They prefer to be out of sight 

Photo by Gavin Rain

Hamsters like hiding. It’s in their nature. Before you get them as pets, make sure your enclosure has enough places for them to hide. 

Place a thick enough substrate so they can practice burrowing or allot hollow but hidden structures where they can relax. However, don’t permanently fix these structures, especially since you need to access and clean them up. After all, aside from dim places, hamsters also prefer tidy habitats.

They like to hoard

Photo by metalboy25

Hamsters don’t overeat, but they do like to hoard. This behavior makes them so adorable because when they hoard stuff in their mouth, their cheeks puff up, making their already cute faces even cuter. 

The pouches in their cheeks, called displostomes, store food, and they store a lot of food. So, once you take care of hamsters, resist the urge to put so much food in their enclosures, or you’ll end up with rotten food all over the place. 

They don’t always like companions

Photo by Jie Wang

Many hamster breeds are used to solitary living, like the sizeable Syrian hamster. However, there are still some (like the Dwarf hamsters) who appreciate the company of other hamsters. 

Make sure to find out if your hamster is sociable because if it is not and you bring another hamster inside its territory, things might end badly for your pet or its would-be companion. 

Experienced hamster owners and breeders recommend the following:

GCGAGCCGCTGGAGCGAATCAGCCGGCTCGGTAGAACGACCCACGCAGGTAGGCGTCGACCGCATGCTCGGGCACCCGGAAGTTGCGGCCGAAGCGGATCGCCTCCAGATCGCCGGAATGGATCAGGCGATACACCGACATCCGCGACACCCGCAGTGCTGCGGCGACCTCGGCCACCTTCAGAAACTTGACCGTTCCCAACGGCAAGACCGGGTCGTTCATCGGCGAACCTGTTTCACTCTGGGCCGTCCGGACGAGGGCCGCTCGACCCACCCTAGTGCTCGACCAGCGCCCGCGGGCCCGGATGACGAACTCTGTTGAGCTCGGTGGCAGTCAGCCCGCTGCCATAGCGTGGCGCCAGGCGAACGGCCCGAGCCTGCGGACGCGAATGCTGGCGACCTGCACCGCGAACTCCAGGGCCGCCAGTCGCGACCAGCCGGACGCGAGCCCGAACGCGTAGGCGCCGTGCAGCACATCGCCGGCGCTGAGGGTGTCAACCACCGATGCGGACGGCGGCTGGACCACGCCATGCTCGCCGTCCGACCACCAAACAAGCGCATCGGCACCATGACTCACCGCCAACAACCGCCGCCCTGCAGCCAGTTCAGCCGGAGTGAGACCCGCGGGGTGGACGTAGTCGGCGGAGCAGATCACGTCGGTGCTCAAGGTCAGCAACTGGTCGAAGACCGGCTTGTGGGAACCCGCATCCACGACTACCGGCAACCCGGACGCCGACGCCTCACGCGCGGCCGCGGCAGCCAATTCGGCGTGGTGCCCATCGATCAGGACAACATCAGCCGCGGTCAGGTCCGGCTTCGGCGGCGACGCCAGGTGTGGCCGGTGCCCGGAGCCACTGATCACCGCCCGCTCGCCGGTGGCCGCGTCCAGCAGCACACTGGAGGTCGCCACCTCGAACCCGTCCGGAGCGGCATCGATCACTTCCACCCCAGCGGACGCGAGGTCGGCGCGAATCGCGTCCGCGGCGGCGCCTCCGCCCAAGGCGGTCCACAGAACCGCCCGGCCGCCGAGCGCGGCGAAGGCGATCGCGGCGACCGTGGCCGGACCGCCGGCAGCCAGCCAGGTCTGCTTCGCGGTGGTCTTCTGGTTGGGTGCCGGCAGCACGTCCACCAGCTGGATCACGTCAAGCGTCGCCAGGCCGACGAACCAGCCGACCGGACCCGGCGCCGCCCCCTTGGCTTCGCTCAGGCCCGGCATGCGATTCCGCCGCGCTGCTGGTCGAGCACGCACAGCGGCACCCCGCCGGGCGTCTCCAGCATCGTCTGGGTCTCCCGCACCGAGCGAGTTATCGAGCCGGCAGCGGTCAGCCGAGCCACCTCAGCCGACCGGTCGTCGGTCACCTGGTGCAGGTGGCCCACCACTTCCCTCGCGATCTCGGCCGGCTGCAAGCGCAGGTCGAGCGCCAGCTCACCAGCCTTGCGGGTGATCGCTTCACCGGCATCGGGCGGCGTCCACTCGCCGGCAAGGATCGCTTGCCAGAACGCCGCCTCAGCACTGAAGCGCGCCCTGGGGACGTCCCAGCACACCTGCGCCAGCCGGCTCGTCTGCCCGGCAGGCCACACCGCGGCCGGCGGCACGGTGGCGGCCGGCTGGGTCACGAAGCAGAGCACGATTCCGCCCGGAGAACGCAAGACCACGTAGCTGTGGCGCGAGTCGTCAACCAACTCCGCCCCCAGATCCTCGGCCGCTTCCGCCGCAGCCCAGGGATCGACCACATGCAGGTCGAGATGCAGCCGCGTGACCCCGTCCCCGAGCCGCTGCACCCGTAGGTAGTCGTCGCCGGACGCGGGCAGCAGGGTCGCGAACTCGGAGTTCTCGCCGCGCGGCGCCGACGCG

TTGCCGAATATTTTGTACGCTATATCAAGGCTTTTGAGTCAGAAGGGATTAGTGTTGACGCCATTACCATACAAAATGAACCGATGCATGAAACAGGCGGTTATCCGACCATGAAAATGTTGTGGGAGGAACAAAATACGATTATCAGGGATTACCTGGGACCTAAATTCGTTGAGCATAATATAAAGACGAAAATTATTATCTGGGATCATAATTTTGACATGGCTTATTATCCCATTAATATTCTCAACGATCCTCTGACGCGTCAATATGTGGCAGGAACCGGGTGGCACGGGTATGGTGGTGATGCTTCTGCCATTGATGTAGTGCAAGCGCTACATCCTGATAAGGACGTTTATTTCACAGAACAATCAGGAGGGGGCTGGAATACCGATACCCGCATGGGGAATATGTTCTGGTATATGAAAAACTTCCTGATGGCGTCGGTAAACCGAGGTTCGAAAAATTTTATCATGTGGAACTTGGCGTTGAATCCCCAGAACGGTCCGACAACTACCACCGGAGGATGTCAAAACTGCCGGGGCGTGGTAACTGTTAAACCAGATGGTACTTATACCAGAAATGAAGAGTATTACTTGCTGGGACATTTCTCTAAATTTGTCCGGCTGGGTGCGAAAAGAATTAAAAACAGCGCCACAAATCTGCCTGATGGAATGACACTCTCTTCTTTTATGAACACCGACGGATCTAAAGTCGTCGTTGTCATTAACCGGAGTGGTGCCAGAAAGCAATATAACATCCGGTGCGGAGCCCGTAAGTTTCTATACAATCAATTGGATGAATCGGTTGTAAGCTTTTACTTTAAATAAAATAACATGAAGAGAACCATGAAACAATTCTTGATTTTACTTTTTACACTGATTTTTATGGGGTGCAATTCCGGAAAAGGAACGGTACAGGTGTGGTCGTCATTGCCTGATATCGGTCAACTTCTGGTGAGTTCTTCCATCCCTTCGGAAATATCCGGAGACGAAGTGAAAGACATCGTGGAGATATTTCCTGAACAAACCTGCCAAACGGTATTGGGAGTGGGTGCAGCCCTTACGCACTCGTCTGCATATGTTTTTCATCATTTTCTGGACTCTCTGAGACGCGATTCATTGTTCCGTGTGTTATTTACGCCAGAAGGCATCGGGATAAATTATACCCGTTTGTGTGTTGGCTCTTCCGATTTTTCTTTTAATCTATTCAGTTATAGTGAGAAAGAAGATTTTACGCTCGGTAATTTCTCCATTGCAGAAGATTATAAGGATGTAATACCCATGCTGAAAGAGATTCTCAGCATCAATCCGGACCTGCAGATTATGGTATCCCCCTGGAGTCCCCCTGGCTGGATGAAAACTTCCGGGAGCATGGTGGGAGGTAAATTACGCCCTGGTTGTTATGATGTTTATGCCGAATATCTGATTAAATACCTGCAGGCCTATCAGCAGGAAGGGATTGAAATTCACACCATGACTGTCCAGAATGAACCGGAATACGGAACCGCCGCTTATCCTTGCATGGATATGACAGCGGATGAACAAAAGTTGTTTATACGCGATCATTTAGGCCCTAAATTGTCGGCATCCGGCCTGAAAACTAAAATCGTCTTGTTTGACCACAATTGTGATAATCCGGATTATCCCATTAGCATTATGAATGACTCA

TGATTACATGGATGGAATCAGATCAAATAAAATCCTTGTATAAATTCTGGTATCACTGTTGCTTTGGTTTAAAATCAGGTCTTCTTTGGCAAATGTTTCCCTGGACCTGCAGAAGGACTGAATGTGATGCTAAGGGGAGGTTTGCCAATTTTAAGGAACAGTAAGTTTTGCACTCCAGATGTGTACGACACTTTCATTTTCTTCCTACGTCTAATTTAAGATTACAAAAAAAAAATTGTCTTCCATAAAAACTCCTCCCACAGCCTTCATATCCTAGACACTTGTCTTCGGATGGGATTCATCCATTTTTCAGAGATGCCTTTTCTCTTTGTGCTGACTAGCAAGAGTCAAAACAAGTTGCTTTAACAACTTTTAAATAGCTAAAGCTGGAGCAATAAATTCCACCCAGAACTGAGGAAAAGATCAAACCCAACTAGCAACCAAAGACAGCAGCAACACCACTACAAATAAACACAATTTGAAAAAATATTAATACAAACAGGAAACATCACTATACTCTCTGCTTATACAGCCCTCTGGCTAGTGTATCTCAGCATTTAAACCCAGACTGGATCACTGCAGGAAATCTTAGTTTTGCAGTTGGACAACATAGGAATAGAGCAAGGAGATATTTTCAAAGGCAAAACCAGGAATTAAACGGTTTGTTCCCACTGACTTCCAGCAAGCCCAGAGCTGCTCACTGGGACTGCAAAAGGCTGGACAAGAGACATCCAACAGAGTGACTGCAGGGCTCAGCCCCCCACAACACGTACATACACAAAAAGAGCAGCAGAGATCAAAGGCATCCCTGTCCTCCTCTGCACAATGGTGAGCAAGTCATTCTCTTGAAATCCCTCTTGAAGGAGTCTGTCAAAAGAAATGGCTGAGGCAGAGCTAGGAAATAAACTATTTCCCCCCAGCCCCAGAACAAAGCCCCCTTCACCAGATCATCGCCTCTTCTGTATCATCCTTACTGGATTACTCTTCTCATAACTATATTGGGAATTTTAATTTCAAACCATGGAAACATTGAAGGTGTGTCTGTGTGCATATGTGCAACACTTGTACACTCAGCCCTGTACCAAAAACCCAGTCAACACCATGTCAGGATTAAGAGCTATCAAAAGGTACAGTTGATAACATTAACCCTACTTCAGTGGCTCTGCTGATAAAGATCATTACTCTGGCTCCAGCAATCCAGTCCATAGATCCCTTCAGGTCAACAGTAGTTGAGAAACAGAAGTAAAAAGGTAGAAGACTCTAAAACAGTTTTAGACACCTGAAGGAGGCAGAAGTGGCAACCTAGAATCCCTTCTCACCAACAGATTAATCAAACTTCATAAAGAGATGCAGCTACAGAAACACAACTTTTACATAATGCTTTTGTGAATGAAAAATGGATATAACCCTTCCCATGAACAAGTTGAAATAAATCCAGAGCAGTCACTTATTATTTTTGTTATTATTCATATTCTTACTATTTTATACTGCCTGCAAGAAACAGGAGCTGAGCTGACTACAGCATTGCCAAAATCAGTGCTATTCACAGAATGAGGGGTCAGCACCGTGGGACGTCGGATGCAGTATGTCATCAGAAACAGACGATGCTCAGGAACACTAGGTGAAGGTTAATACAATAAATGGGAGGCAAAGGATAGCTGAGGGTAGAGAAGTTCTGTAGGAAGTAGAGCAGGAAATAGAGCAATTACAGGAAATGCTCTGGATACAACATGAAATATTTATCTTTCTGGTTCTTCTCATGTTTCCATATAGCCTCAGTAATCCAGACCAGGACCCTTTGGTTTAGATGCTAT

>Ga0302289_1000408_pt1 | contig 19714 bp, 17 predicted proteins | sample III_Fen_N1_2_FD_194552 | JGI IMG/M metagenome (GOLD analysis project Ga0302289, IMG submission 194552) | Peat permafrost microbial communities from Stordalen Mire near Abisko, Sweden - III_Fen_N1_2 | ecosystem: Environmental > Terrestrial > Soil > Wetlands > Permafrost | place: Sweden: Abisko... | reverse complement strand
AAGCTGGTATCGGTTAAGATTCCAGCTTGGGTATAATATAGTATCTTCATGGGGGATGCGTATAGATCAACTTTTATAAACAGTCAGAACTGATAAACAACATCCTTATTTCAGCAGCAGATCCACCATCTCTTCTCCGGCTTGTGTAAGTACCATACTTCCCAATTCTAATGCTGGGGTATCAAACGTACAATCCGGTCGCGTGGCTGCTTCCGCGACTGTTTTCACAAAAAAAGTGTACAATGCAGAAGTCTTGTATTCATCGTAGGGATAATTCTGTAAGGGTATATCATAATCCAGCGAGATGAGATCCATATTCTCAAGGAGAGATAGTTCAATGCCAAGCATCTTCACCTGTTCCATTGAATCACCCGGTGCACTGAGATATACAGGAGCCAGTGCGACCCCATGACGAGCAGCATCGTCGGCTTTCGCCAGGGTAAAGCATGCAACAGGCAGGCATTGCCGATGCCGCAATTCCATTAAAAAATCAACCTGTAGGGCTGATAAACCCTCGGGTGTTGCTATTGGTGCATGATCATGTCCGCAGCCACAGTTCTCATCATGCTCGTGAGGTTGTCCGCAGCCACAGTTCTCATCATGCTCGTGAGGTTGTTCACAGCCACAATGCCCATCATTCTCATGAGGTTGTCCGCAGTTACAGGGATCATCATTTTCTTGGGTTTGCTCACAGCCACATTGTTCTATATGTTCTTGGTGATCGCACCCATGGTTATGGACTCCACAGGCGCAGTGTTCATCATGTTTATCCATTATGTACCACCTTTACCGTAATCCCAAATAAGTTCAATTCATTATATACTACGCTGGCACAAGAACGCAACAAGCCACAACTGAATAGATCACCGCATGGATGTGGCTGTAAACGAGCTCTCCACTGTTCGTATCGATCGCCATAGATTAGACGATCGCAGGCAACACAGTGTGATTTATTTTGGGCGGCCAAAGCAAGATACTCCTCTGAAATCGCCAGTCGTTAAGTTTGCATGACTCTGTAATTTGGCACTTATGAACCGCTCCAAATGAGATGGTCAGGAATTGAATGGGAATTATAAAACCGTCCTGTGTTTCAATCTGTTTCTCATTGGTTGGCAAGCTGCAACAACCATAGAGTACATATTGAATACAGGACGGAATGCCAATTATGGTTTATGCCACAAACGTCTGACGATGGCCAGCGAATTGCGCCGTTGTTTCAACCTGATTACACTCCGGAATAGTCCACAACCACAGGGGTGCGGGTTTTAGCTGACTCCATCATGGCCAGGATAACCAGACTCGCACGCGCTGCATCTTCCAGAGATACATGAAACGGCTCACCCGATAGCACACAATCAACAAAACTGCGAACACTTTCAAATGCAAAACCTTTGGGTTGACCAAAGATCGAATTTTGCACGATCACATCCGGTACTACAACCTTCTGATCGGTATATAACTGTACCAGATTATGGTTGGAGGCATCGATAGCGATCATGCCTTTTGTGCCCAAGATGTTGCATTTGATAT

• It’s best not to overcrowd your enclosures with too many individuals because conflicts escalate faster when they are overcrowded. Try one companion first. If things go smoothly, then that’s the time you think of adding more.
  • If you plan to introduce another hamster, they should be of the same gender. Pheromones of the other gender drive hamsters crazy. 
  • Be careful with males; they tend to be territorial. Observe their reactions to each other first before leaving them to settle down on their own.
  • Stick to the same breed of hamsters when choosing companions for your pet. Hamsters tend to get stressed when around different animals or breeds. 

They can die from chocolate

Photo by Frances Goldberg

Hamsters react negatively to theobromine and caffeine, which can be found in chocolates. These chemicals can cause increased urination, heart rates, seizures, heart attacks, and internal bleeding.